Chapter 2 focuses on feats.Nothing looked bad, but there wasn’t a lot that was particularly inspired.A new type of feat, the [Rage] feat, was introduced.Unlike the [Divine] feats, which allow the user to trade one of his daily turn undead attempts for the day for the benefits of the feat, the [Rage] feats allow the user to use the benefits of the feat while raging.For example, the Warcry feat allows the user to spend an action to scream out a war cry, which effectively makes multiple opponents shaken if they fail a Will save.
A secondary section of this chapter dealt with new combat maneuvers, specifically, it touched on mounted combat and acrobatic combat (like the sort of thing you’d see in a John Woo movie).This is a good idea in general, I think, since the list of potential combat maneuvers from Player’s Handbook is somewhat small.However, most of what was listed here is the sort of thing the average DM would probably just allow a skill check for.
Chapter 3 was about the act of combat itself.A few of the opening pages touched on the benefits of specific feat combinations, but the meat of this chapter focused on special fighting schools.The idea behind a fighting school is that you can spend time, money and XP to progress along a particular school’s ability list until you’ve mastered 10 new techniques.I don’t have a problem with this idea, but I do think that most of the schools offered would have done better to have a progression path of 5 techniques instead of 10.Additionally, some of these techniques need to be toned down a little.For example, one school’s 7th progression is called “vorpal hack” and it allows you to declare you’re making an attack against a limb.You take a -4 penalty to your attack roll, but if the attack is successful, the creature simply loses that limb in lieu of taking damage.I don’t think not taking damage is a big deal when the limb you’ve just lost is your head.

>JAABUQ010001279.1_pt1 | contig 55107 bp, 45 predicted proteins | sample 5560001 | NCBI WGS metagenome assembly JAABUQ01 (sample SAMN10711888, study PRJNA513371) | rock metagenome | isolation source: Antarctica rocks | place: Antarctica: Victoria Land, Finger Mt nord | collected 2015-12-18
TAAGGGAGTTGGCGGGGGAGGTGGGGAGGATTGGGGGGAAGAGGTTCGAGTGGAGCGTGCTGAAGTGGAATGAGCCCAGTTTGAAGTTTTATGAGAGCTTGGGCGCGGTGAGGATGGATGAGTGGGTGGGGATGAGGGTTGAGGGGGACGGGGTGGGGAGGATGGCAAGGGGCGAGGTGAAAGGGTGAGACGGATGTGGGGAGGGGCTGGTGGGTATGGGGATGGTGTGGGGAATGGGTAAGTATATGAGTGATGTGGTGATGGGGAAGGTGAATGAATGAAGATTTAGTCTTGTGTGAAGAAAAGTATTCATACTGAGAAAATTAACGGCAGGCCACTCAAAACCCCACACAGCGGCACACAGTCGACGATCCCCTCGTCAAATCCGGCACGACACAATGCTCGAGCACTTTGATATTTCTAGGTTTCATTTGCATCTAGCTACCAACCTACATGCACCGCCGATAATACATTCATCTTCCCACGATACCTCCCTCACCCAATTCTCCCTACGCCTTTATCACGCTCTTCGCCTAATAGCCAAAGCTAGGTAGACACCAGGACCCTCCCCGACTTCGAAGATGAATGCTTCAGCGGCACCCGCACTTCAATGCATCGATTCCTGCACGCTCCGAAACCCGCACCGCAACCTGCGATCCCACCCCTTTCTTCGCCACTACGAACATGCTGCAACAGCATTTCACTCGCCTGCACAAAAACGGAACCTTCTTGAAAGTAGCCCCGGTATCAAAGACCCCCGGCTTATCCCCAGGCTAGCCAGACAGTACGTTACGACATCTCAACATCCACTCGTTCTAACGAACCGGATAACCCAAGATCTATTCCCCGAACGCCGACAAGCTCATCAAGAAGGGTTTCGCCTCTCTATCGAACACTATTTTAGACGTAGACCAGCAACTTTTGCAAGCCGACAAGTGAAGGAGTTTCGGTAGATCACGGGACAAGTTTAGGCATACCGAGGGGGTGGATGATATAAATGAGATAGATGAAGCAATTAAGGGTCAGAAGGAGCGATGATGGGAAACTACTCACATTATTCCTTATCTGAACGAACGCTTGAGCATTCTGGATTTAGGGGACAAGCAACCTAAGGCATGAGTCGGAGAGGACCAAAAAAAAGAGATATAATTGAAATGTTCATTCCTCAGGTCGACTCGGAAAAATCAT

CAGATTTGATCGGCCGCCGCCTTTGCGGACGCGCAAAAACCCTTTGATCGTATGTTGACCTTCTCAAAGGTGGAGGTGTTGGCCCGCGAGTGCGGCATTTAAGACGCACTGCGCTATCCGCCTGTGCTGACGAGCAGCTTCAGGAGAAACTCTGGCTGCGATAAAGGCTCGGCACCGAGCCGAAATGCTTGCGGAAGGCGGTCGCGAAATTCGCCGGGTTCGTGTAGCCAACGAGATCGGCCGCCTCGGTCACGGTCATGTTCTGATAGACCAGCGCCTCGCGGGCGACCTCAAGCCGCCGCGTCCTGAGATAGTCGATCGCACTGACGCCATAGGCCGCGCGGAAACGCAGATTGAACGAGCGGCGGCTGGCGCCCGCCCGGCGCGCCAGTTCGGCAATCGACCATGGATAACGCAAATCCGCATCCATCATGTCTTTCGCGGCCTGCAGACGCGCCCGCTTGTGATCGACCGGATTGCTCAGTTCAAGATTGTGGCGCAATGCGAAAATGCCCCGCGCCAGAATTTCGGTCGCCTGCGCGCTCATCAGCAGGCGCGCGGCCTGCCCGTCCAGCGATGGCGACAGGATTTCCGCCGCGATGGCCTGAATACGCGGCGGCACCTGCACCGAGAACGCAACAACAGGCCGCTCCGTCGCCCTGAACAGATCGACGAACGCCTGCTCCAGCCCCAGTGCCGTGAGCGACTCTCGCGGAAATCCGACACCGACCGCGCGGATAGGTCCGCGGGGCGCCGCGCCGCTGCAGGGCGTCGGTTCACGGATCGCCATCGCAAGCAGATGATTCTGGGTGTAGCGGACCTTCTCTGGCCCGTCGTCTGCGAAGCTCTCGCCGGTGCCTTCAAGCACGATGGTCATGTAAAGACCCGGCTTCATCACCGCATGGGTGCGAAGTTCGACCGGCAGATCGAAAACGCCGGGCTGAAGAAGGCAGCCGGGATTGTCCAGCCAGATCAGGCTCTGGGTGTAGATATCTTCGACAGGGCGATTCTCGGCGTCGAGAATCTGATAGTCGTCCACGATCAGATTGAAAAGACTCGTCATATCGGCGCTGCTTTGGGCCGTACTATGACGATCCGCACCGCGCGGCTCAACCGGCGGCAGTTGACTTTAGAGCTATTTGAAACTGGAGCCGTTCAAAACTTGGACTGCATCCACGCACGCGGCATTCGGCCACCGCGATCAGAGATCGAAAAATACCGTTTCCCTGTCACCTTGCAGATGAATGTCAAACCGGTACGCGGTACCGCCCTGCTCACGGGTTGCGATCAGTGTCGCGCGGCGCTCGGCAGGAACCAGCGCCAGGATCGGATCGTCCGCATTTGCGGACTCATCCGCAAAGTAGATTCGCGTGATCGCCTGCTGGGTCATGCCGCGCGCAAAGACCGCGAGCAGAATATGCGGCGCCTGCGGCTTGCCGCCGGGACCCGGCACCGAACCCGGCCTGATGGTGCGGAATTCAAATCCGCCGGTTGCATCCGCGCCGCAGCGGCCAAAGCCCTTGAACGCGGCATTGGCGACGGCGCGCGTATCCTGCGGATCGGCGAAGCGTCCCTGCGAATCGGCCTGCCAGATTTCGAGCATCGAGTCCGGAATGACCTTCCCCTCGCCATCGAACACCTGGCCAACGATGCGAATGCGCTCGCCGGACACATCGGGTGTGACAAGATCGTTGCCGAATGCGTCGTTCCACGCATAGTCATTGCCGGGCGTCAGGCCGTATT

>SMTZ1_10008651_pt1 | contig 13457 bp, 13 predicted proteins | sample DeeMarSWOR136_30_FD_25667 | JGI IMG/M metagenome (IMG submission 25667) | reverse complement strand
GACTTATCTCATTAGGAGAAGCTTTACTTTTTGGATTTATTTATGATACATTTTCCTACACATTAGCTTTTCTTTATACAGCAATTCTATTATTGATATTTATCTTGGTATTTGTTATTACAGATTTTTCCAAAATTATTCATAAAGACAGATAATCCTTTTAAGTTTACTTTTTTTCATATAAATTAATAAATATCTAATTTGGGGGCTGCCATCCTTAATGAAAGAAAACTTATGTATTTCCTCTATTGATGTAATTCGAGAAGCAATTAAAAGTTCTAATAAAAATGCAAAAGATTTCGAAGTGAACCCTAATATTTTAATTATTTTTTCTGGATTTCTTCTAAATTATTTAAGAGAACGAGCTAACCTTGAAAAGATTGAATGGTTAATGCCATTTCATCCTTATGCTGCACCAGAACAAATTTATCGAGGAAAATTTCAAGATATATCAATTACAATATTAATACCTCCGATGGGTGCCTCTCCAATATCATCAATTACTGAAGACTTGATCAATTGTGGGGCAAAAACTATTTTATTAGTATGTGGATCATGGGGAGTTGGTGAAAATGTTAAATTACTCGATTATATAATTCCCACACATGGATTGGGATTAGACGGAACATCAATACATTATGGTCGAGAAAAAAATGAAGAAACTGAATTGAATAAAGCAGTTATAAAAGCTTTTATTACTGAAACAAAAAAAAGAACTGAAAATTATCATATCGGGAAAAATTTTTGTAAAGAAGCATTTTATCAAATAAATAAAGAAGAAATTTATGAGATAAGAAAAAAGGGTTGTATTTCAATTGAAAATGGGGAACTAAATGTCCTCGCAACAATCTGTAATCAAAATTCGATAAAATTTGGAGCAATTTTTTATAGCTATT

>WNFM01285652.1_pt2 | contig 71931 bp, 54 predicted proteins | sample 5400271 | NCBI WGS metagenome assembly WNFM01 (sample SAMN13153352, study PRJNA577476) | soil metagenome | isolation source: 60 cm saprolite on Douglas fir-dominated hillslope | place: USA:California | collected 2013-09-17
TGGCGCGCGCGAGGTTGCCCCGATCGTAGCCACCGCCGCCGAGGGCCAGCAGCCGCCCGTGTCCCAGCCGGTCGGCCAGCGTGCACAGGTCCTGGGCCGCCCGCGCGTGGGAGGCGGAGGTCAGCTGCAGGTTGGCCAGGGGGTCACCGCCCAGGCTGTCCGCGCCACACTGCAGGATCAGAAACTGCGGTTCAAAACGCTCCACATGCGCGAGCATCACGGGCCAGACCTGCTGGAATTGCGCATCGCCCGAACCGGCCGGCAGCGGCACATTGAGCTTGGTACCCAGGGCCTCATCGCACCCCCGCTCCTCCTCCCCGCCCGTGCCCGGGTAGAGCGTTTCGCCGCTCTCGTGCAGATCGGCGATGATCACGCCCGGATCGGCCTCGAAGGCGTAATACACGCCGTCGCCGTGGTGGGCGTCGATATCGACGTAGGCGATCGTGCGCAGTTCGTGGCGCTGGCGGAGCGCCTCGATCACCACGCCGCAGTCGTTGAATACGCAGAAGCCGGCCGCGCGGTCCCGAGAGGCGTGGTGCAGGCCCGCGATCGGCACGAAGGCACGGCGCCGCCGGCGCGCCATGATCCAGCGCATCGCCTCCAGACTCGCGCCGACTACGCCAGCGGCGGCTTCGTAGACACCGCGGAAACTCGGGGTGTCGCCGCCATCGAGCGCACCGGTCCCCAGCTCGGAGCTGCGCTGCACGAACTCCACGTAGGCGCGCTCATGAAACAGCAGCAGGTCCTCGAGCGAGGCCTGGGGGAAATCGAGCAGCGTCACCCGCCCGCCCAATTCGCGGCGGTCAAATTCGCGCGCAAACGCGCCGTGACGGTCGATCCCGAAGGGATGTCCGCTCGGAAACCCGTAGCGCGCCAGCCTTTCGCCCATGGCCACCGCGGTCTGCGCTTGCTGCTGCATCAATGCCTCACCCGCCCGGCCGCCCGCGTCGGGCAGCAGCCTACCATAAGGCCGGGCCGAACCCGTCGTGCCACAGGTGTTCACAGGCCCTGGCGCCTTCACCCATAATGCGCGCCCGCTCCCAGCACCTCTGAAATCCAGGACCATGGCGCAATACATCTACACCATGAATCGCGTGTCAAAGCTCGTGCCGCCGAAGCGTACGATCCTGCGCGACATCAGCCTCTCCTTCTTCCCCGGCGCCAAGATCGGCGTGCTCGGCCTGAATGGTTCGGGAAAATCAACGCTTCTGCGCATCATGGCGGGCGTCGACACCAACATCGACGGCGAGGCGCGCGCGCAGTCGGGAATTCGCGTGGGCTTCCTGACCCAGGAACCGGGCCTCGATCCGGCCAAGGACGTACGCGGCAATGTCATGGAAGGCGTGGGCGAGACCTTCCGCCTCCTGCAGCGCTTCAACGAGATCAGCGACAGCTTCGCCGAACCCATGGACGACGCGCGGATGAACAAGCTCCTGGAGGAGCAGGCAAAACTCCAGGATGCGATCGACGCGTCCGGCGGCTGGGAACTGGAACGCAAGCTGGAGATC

The final chapter is everything else you’d expect in a book about warrior classes.New armor, weapons and equipment are touched on, though none of that looked especially great.A few methods for using one’s combat skills during fair and tournament games was detailed, including jousts, archery contests and the like.A few new mounts were given stats, such as the zebra, pegasus and sandskipper, and some new equipment for these mounts was also detailed.The bulk of this chapter, though, was dedicated to something called “organizational templates.”
Organizational template is a bit of a misnomer.It’s not actually a template at all.Instead, it’s an organization, such as a guild, which the PCs can potentially join.The benefit of this is that there are several levels of membership in an organization, so it gives the PCs another goal path besides their level advancement.I really thought the organizations that were offered were worth reading, and it’s given me quite a bit of inspiration for creating my own such organizations.
I’m glad I read this book.I only wish I’d done so sooner.It was far from perfect, but was much better than I thought it would be.It will require the reader to make a few changes to bring the material in line with the 3.5 revision, but I think that effort would be well worth it.